- Triple Curled Parsley (Petroselinum crispum var. crispum)
- Plain Leaf Parsley (Petroselinum crispum var. neapolitanum)
- Hamburg Rooted Parsley (Petroselinum crispum var. tuberosum)
- French Parsley (Petroselinum crispum var. crispum)
- Flat Leaf Parsley (Petroselinum crispum var. latifolium)
- Giant of Italy Parsley (Petroselinum crispum var. giganteum)
Cilantro is an annual herb used in a number of dishes, like guacamole. It is part of the Apiaceae family, which contains 3,700 species, including parsley, celery, and carrots. Both cilantro the herb and coriander the seed come from the Coriandrum sativum plant. Don’t get confused! You can harvest both from this single plant. Some varieties of cilantro you can grow in your herb garden include:
- Coriander (Coriandrum sativum)
- Long-Leaf Cilantro (Coriandrum sativum var. longifolium)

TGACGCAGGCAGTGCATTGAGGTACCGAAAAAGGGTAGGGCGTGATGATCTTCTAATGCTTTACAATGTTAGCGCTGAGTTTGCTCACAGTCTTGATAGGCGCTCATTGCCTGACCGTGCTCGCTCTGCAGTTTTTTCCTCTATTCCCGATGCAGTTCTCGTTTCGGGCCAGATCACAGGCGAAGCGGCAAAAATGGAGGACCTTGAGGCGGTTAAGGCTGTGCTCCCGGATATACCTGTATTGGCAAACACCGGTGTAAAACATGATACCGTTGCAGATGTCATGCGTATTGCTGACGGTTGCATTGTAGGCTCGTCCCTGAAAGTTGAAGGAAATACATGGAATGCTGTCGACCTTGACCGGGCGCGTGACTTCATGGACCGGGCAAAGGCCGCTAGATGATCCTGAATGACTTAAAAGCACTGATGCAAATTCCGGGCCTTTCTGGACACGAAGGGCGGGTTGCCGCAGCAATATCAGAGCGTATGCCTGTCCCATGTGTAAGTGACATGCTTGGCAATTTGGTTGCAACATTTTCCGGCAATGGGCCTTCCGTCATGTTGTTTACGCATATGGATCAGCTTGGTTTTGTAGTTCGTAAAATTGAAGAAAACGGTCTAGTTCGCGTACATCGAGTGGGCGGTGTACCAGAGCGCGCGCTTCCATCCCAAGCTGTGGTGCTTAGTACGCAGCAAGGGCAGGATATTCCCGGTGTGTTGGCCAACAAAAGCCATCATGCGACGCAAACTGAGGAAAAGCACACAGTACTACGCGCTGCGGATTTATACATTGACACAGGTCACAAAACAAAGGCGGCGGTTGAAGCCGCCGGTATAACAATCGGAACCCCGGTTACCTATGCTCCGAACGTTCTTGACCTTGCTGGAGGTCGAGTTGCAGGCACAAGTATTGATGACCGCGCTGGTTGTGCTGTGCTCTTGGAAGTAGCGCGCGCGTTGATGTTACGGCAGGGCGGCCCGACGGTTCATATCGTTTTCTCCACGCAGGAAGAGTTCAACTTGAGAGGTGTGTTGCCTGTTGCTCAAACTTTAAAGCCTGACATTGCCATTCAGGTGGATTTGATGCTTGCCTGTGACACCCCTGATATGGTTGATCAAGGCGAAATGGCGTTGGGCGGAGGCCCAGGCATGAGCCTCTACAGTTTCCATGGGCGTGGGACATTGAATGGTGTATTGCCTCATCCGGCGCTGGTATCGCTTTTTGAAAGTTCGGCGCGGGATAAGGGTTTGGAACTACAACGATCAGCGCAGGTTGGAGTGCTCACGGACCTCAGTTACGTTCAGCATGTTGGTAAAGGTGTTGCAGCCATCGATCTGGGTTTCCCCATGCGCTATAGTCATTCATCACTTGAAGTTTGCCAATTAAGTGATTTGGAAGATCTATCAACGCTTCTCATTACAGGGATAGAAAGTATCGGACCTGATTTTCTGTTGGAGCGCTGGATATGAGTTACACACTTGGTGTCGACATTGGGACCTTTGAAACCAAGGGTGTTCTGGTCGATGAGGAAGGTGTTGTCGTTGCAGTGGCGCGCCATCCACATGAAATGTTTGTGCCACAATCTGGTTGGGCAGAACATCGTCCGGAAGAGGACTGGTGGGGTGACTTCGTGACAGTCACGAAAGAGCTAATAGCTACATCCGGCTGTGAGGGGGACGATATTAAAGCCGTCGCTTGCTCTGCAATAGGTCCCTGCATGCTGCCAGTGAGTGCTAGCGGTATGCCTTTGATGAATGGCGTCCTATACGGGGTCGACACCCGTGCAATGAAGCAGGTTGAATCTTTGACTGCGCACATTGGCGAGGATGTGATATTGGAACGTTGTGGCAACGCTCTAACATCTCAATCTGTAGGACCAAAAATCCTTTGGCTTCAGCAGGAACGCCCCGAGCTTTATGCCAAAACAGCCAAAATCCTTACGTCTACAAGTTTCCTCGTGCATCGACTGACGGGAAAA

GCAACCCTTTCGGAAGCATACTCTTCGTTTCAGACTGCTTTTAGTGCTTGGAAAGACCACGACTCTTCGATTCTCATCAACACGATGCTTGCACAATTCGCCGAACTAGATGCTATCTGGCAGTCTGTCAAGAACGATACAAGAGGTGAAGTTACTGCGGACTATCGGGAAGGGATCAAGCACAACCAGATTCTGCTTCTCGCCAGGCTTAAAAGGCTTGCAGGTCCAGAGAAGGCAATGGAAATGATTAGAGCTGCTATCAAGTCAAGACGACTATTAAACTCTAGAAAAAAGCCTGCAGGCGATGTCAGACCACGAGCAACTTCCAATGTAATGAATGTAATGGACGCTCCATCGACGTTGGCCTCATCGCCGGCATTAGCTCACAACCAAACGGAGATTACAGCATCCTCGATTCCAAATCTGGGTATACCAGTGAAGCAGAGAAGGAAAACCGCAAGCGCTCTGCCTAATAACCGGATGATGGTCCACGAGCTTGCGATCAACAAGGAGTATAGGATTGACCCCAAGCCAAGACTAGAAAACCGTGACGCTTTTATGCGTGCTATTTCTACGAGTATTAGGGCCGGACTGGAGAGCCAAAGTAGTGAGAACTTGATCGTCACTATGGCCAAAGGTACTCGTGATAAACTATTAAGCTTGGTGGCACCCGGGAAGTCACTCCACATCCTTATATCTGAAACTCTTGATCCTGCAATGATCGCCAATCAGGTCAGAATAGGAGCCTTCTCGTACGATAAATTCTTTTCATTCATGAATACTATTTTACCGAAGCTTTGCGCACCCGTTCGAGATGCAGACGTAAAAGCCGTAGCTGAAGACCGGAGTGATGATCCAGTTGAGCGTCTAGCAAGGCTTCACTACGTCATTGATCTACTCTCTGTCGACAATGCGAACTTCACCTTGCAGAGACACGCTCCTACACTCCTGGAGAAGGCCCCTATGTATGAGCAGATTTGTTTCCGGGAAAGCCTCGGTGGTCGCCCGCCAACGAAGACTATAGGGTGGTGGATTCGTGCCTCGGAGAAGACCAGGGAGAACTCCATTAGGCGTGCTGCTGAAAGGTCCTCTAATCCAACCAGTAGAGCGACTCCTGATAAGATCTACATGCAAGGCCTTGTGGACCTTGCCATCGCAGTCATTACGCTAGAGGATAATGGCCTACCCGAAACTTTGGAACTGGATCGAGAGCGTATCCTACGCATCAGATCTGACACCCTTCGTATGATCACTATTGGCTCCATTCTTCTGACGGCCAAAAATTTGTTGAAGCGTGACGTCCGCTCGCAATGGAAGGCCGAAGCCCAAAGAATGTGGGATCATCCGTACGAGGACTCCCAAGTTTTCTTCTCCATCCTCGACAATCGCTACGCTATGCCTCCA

- Santo Cilantro (Coriandrum sativum var. santo)
- Chinese Parsley (Coriandrum sativum var. chinense)
- Culantro (Eryngium foetidum)
Lemongrass is an incredibly easy herb to grow! All that is required is a well-draining soil and a warm, sunny spot. It can be grown in containers, or even in the ground. To get started, simply purchase a few lemongrass stalks from the grocery store, cut off the top section, and plant the base in the soil. Water regularly and it will soon sprout new leaves and start to thrive. Lemongrass is a hardy herb that is low maintenance and can be harvested over and over again throughout the growing season. This annual grows up to 24 inches tall and desires lots of fertile compost.